As you can see, the library provides an abstraction over the sample dataset also. Congifuring the desired algorithm object and then passing it to the dashboard object is the only task required in this library. Yes, there are ample options to customize everything in this package. If you run this code shared above which does not have any user changes, you will get this dashboard:
Library Link: explainerdashboard
As data science aspirants, we spend quite a lot of time experimenting with our code in Jupyter notebooks. Almost everyone takes their first step into data science by exploring Python in Jupyter notebooks. We are so attached with this notebook style that when it comes to presenting our findings to the community, we simply share them the notebook file but don’t you feel that you can figure out a more interactive and easy way to share your findings with a large audience but being in notebook environment? That’s where Voila comes.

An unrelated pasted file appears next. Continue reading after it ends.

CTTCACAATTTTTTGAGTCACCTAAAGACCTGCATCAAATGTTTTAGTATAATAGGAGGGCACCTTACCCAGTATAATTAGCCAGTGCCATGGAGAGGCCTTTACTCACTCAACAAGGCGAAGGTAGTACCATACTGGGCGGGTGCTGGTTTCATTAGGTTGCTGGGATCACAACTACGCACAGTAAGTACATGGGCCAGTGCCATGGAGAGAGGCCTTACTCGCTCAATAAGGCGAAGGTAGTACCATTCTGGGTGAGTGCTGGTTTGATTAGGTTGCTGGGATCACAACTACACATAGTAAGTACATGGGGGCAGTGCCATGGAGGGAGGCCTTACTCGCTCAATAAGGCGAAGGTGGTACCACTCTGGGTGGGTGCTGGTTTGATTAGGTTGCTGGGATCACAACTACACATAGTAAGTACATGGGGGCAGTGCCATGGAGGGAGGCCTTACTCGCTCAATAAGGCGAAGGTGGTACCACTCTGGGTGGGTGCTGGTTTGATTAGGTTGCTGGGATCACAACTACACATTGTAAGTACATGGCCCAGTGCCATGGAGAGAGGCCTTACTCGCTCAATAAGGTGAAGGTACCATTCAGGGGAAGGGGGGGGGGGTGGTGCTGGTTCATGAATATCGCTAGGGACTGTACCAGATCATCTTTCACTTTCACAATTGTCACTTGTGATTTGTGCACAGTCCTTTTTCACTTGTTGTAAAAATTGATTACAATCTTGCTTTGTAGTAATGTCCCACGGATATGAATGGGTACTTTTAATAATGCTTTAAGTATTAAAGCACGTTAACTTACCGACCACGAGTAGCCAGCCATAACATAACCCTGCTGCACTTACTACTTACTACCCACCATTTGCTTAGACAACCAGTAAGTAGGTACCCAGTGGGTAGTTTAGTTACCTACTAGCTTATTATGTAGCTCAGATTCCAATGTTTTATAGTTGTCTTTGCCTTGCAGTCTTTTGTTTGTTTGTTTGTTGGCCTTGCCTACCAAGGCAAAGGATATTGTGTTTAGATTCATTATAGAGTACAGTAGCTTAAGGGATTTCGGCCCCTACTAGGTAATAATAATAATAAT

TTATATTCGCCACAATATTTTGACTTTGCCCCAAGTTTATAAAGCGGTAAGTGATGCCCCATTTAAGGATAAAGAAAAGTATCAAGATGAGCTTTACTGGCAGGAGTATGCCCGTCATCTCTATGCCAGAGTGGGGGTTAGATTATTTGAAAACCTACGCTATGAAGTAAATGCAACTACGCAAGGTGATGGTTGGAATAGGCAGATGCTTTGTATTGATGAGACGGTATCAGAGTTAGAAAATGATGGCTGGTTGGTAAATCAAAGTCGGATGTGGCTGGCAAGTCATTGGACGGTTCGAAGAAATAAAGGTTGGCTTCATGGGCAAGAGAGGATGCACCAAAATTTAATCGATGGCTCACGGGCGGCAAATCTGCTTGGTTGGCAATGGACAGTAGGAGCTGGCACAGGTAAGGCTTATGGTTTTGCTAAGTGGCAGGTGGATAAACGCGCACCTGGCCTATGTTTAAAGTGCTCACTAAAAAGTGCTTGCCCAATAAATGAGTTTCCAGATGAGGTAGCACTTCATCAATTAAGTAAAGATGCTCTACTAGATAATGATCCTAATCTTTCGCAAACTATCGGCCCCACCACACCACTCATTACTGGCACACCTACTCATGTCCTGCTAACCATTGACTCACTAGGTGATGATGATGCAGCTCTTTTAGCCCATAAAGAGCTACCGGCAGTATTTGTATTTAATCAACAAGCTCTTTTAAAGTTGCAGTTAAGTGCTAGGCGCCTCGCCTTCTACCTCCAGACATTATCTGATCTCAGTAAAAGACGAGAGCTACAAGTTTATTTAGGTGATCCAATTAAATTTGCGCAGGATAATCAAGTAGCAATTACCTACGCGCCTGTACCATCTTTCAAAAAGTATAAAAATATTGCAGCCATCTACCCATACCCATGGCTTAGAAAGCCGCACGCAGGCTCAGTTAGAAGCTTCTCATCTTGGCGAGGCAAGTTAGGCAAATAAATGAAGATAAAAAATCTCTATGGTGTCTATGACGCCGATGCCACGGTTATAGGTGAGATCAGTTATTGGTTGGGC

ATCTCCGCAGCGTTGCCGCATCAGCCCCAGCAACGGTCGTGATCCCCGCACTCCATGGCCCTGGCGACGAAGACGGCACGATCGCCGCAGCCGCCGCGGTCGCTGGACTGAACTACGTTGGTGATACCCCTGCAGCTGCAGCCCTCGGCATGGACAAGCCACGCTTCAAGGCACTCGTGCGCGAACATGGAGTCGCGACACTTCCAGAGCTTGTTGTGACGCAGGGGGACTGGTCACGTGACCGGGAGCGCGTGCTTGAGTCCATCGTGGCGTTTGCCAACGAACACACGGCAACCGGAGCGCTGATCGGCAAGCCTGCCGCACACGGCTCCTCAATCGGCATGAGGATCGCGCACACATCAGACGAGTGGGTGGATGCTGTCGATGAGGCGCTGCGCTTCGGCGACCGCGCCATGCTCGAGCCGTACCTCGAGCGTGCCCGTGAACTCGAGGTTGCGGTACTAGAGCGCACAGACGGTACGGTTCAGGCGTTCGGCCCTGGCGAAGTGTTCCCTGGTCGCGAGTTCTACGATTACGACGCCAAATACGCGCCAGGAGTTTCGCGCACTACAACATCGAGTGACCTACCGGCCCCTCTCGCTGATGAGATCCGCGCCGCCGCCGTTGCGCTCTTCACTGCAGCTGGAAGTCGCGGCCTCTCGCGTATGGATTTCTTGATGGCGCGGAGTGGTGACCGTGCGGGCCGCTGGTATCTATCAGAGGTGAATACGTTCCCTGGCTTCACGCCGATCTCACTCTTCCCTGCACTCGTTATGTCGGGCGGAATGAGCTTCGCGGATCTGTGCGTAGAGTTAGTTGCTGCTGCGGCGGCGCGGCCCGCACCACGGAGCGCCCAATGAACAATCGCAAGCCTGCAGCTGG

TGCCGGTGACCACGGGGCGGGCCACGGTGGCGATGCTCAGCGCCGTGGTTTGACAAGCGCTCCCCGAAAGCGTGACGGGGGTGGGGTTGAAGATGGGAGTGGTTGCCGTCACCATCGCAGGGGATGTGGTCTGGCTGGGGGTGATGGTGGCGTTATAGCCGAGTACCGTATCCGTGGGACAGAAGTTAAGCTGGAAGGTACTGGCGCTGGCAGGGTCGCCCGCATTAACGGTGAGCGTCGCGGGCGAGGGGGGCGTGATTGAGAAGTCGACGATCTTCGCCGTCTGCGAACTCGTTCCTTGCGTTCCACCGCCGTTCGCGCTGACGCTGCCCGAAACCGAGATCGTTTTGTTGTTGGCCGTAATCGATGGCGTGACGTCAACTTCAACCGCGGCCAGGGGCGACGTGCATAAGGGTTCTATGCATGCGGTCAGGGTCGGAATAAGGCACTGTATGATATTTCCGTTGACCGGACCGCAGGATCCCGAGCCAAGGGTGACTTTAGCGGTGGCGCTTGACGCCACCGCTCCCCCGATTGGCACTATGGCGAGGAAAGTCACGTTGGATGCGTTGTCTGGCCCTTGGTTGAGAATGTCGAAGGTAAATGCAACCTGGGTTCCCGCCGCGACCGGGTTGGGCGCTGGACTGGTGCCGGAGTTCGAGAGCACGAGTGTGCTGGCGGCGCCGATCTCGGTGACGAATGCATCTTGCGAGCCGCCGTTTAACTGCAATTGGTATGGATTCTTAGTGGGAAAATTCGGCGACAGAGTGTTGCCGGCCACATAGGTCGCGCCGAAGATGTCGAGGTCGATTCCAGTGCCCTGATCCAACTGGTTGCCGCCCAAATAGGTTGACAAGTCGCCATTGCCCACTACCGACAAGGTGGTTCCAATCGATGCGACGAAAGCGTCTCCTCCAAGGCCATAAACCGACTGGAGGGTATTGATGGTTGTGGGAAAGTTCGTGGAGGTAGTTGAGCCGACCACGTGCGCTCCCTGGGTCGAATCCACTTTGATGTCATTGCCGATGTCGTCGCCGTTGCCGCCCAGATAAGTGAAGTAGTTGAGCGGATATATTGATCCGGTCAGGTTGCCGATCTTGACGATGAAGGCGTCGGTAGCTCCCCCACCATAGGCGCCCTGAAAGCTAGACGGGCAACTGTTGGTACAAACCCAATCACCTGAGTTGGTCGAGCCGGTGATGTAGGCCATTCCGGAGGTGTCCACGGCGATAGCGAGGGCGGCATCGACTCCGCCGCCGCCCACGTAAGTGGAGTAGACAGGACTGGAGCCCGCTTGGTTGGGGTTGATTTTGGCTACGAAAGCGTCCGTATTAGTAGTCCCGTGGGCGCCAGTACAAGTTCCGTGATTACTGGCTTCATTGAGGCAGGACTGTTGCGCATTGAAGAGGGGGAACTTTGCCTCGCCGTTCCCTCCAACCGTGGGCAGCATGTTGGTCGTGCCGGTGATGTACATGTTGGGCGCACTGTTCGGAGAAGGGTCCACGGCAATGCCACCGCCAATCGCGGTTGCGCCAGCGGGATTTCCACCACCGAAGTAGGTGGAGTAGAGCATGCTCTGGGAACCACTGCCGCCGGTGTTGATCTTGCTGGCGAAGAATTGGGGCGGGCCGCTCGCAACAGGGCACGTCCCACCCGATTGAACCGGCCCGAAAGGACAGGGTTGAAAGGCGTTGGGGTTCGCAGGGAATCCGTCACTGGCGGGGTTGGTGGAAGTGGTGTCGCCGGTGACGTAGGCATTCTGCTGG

This library can turn your Jupyter notebooks into standalone web apps that can be deployed to any cloud platform. It renders only the output cells from the notebook plus all the markup and HTML code present in the notebook. You can customize themes dark and light for instance. Before the web app starts, the whole notebook is run, and then only the results are displayed. You can use ipywidgets to make your notebooks interactive (sliders, input fields). To start your notebook as a voila web app, use this command:
Here is an example of a notebook being run as a voila app:
Library Link: Voila
Related Project: Covid Tweets Analysis